http://www.msn.com/en-us/health

Heart Disease and Gum Health

May 10, 2010

I’ve had a number of patients say to me, “Doctor, my dentist says I should get my heart checked out, what does a dentist know about hearts?” Then after some tests, I have to tell my patients, that, yes, their dentist was right, they have a heart problem. There is definitely a gum-heart connection and that connection is inflammation. Untreated chronic inflammation can lead to severe health complications.

This is how it happens. When you consume anything, residue collects on your teeth, and this residue forms plaque. Plaque is a sticky deposit of mucus, food particles and bacteria formed at the base of your teeth within hours of eating. If you don’t remove the plaque it can cause gingivitis, the collection of plaque in pockets between swollen gums and the base of your teeth.

Gingivitis is also the source of bad breath. Left untreated, gingivitis can lead to periodontal disease; also know as gum disease. Your mouth has the highest concentration of bacteria in your body under normal conditions, but if you have gum disease, the bacteria count gets even higher. Inflamed gums present a good portal for bacteria to enter your bloodstream and move on to your heart. There it can damage your heart walls or values. It might also provoke blood-clotting, leading to stroke or a heart attack.

The Good News is – You Can Stop Gum Disease At Your Bathroom Sink

Sadly, gum disease is one of the easiest preventable diseases out there. Yet some 50 percent of the adult population has gum problems. Good dental hygiene can eliminate or slow gum disease and all it takes is making a conscious effort to brushing your teeth after every meal and flossing before you go to bed.

Here are the steps recommended by the American Dental Association

Brushing Your Teeth

  • Place your toothbrush at a 45-degree angle against the gums.
  • Move the brush back and forth gently in short (tooth-wide) strokes.
  • Brush the outer tooth surfaces, the inner tooth surfaces, and the chewing surfaces of the teeth.
  • Use the “toe” of the brush to clean the inside surfaces of the front teeth, using a gentle up-and-down stroke.
  • Brush your tongue to remove bacteria and freshen your breath.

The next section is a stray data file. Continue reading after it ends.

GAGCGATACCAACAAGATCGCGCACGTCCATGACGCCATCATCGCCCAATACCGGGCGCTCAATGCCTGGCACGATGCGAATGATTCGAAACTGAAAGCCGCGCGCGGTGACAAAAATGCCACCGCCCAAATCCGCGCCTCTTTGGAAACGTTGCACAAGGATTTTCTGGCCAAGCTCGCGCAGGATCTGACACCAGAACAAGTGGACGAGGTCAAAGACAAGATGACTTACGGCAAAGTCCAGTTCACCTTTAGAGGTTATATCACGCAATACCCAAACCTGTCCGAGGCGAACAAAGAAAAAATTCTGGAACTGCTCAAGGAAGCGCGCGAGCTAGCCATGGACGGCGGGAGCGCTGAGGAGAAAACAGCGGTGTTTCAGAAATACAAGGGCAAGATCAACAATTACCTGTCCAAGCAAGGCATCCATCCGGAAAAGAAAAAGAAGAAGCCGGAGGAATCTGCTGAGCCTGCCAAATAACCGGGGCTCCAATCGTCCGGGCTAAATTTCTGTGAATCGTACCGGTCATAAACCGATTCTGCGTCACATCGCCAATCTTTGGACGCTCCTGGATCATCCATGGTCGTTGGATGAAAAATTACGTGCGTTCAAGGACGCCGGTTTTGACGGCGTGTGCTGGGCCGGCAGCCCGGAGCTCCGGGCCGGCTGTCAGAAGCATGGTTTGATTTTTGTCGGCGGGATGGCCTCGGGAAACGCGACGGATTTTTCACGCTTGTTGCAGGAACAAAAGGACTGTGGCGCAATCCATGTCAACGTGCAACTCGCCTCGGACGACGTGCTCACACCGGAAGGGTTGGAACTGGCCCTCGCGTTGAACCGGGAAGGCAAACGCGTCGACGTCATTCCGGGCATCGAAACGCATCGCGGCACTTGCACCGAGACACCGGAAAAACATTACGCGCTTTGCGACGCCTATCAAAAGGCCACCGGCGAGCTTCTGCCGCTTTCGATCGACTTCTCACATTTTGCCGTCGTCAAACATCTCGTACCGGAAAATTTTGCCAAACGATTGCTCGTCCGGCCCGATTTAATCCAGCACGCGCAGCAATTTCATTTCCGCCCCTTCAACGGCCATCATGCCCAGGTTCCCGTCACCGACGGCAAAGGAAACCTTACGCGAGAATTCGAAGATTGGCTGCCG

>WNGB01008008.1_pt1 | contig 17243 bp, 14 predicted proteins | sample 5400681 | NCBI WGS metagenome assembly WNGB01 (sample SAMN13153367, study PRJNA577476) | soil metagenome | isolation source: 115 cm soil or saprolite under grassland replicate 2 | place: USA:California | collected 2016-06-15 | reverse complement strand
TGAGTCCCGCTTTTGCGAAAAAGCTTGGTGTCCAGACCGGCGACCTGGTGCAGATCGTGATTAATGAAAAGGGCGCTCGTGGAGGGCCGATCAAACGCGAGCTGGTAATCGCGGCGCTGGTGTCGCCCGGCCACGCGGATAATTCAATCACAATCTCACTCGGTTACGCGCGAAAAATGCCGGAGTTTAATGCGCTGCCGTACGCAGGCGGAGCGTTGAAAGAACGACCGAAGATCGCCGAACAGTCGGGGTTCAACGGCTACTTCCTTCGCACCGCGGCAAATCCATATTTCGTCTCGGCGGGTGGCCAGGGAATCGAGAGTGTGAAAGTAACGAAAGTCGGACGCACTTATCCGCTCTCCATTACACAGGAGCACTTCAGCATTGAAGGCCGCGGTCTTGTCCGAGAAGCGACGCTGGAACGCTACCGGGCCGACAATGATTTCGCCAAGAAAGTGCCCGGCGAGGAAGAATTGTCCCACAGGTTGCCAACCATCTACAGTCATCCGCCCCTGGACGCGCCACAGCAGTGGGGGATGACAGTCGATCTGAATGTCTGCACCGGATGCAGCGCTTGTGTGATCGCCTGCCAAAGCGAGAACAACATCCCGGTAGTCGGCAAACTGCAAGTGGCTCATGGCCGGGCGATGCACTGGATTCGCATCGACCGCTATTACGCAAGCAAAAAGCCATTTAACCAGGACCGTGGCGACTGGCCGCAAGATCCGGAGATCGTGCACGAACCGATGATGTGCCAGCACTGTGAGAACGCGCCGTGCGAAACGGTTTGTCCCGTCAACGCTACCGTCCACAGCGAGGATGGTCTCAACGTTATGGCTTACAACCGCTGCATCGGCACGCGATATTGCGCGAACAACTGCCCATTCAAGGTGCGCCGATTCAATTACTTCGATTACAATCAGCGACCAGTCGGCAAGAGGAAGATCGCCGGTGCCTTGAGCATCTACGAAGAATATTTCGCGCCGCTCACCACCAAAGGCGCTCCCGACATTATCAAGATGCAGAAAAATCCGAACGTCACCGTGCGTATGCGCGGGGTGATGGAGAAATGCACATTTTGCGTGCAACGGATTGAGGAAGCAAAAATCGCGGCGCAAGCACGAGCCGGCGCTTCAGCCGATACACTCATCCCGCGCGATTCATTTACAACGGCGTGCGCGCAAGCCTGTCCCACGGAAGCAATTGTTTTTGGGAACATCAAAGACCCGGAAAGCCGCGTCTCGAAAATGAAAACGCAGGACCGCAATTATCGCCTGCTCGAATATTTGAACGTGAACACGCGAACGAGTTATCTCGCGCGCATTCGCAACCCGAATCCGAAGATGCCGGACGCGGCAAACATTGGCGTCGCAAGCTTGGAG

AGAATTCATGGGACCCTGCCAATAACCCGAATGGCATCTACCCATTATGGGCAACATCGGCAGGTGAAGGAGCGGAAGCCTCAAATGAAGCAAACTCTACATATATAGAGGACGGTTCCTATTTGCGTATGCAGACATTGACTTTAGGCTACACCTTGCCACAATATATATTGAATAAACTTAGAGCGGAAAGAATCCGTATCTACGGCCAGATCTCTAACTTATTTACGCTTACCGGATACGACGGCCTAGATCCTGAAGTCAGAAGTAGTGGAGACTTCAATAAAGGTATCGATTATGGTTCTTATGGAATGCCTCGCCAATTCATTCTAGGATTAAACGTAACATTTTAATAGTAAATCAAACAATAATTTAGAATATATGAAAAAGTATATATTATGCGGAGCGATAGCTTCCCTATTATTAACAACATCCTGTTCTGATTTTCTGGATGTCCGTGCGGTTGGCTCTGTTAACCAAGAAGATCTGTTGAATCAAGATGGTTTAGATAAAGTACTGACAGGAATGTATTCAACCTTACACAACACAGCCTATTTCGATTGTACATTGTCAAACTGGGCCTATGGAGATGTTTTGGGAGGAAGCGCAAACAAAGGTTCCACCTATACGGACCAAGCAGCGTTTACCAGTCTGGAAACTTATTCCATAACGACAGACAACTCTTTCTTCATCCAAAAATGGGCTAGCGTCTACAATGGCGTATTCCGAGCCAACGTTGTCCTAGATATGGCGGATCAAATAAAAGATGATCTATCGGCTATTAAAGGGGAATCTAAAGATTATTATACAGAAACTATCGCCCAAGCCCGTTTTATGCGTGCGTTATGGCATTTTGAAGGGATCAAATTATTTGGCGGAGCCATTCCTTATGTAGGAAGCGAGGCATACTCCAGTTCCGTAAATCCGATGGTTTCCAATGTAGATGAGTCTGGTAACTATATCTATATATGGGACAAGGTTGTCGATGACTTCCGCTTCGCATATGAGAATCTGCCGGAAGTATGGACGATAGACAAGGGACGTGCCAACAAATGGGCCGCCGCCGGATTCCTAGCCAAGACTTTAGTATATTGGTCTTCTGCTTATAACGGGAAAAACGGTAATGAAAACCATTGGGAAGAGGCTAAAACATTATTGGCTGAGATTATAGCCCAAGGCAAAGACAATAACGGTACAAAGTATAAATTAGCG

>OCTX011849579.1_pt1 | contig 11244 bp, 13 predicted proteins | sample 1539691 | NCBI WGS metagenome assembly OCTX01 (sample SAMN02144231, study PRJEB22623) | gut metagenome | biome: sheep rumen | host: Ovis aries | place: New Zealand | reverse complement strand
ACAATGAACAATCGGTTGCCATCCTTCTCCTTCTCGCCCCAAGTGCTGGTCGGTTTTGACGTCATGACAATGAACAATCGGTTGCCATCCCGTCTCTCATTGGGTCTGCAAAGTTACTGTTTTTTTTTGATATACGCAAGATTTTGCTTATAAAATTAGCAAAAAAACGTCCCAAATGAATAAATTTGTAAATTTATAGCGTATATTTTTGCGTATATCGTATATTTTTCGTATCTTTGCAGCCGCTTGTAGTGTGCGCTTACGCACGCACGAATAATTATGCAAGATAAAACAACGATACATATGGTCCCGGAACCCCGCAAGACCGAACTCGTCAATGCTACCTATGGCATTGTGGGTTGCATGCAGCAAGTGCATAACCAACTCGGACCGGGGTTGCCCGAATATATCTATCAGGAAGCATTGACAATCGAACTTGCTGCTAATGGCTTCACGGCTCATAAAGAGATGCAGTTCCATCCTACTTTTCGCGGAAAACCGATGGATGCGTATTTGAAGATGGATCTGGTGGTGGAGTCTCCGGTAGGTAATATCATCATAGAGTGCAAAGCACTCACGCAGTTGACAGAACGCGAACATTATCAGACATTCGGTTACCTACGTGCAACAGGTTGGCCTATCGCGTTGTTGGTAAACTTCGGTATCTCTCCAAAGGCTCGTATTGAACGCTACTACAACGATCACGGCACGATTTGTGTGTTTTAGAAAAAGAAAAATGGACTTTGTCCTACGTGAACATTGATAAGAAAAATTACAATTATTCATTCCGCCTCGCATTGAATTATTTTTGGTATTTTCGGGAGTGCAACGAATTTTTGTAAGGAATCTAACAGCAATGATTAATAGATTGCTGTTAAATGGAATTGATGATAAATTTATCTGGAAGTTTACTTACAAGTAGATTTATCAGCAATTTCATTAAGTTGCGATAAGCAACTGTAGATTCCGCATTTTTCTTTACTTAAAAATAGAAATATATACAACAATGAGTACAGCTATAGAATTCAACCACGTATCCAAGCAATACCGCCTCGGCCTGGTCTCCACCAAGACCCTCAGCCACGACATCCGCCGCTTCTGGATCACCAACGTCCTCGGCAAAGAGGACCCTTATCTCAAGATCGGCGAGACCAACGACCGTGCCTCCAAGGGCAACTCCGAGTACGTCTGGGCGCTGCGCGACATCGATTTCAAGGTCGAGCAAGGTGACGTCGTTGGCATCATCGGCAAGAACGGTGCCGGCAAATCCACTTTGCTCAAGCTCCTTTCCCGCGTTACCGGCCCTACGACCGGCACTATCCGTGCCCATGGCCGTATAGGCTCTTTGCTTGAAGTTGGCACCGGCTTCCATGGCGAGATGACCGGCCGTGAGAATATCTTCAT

Flossing Your Teeth

  • Break off about 18 inches of floss and wind most of it around one of your middle fingers. Wind the remaining floss around the same finger of the opposite hand. This finger will take up the floss as it becomes dirty. Hold the floss tightly between your thumbs and forefingers.
  • Guide the floss between your teeth using a gentle rubbing motion. Never snap the floss into the gums.
  • When the floss reaches the gum line, curve it into a C shape against one tooth. Gently slide it into the space between the gum and the tooth.
  • Hold the floss tightly against the tooth. Gently rub the side of the tooth, moving the floss away from the gum with up and down motions.
  • Repeat this method on the rest of your teeth. Don’t forget the back side of your last tooth.

Nutrients for a Healthy Smile

Nutrition plays an important role in gum health. Crunchy fruit and vegetables can actually clean your teeth as you are eating, and the acid delays the formation of plaque. Vitamins A, C, D, E and K and the B vitamins; folic acid; biotin; choline; calcium; zinc; and magnesium have all been found important for your oral health.

According to Aim International, two studies suggest that coenzyme Q10 and aloe are also helpful to gum health:

Two dietary supplements, coenzyme Q10 and aloe vera, are helpful to gum health. Coenzyme Q10 (CoQ10) may help with periodontal pocket depth. In early research, Dr. Edward G. Wilkinson, of the U.S. AirForce Medical Center, gave patients 50 mg of CoQ10 a day. His patients experienced reduced periodontal pocket depth. Wilkinson said, “Treatment of periodontitis with coenzyme Q10 should be considered as an adjunctive treatment with current dental practice.” Later studies have reconfirmed this. Hanioka, et al., say “These results suggest that the topical application of CoQ10 improves adult periodontitis” (Molecular Aspects of Medicine. 1994. 15 Suppl)

Aloe vera is known to kill bacteria. Dr. Eugene R. Zimmerman and Dr. Ruth A. Sims have (Aloe Vera of America Archives, Stabilized Aloe Vera, Vol. I) noted that aloe does have bactericidal properties. This means it may be useful in periodontal disease, which is a bacterial infection. Simply rub the liquid or gel on the gums.

When you take care of your gums and teeth, you are helping yourself on many levels. Superficially, you will retain your beautiful, white-toothed, smile. Your breath will smell sweet. Moreover, your heart and arteries will have an added protection against the onslaught of bacteria.

Mark Rosenberg, M.D.
Institute For Healthy Aging
http://www.vitalmaxvitamins.com